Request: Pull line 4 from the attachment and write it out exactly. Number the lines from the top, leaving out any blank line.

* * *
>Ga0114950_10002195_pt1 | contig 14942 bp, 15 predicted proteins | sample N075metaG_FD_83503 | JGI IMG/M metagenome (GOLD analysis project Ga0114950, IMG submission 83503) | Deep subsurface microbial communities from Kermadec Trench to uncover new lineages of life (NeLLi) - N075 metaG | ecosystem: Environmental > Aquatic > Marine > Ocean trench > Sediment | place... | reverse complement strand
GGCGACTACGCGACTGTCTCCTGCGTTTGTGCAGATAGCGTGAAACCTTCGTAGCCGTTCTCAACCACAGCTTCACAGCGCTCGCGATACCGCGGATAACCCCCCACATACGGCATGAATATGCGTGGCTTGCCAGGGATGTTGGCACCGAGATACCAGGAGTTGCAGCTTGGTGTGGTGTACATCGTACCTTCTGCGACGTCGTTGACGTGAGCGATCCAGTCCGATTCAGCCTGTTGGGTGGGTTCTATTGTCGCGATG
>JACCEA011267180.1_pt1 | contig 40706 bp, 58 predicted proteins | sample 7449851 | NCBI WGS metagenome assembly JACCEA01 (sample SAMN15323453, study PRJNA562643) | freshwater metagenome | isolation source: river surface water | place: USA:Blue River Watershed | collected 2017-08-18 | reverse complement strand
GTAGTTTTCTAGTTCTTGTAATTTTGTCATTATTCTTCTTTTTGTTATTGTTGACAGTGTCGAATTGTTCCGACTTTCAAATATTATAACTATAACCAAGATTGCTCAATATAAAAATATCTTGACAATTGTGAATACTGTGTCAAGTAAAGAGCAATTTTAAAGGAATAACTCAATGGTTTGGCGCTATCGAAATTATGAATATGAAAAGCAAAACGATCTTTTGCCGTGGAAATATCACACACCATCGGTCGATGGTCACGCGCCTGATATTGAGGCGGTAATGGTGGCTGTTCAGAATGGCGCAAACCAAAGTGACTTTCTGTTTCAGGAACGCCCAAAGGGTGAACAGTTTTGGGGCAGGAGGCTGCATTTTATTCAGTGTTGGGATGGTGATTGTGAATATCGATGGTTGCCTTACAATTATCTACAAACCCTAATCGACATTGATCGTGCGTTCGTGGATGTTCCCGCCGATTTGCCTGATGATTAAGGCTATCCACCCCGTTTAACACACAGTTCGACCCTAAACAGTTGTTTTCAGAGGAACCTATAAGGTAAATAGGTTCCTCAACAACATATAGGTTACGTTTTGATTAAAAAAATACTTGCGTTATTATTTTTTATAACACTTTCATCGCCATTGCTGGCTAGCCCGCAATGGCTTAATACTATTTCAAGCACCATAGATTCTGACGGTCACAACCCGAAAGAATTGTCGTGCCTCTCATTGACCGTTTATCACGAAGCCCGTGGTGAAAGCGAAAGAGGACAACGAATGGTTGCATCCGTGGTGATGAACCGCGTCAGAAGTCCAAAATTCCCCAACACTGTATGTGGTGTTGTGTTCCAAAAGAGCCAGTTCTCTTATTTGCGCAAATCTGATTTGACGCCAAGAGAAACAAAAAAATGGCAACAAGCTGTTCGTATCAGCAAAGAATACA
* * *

GTAGTTTTCTAGTTCTTGTAATTTTGTCATTATTCTTCTTTTTGTTATTGTTGACAGTGTCGAATTGTTCCGACTTTCAAATATTATAACTATAACCAAGATTGCTCAATATAAAAATATCTTGACAATTGTGAATACTGTGTCAAGTAAAGAGCAATTTTAAAGGAATAACTCAATGGTTTGGCGCTATCGAAATTATGAATATGAAAAGCAAAACGATCTTTTGCCGTGGAAATATCACACACCATCGGTCGATGGTCACGCGCCTGATATTGAGGCGGTAATGGTGGCTGTTCAGAATGGCGCAAACCAAAGTGACTTTCTGTTTCAGGAACGCCCAAAGGGTGAACAGTTTTGGGGCAGGAGGCTGCATTTTATTCAGTGTTGGGATGGTGATTGTGAATATCGATGGTTGCCTTACAATTATCTACAAACCCTAATCGACATTGATCGTGCGTTCGTGGATGTTCCCGCCGATTTGCCTGATGATTAAGGCTATCCACCCCGTTTAACACACAGTTCGACCCTAAACAGTTGTTTTCAGAGGAACCTATAAGGTAAATAGGTTCCTCAACAACATATAGGTTACGTTTTGATTAAAAAAATACTTGCGTTATTATTTTTTATAACACTTTCATCGCCATTGCTGGCTAGCCCGCAATGGCTTAATACTATTTCAAGCACCATAGATTCTGACGGTCACAACCCGAAAGAATTGTCGTGCCTCTCATTGACCGTTTATCACGAAGCCCGTGGTGAAAGCGAAAGAGGACAACGAATGGTTGCATCCGTGGTGATGAACCGCGTCAGAAGTCCAAAATTCCCCAACACTGTATGTGGTGTTGTGTTCCAAAAGAGCCAGTTCTCTTATTTGCGCAAATCTGATTTGACGCCAAGAGAAACAAAAAAATGGCAACAAGCTGTTCGTATCAGCAAAGAATACA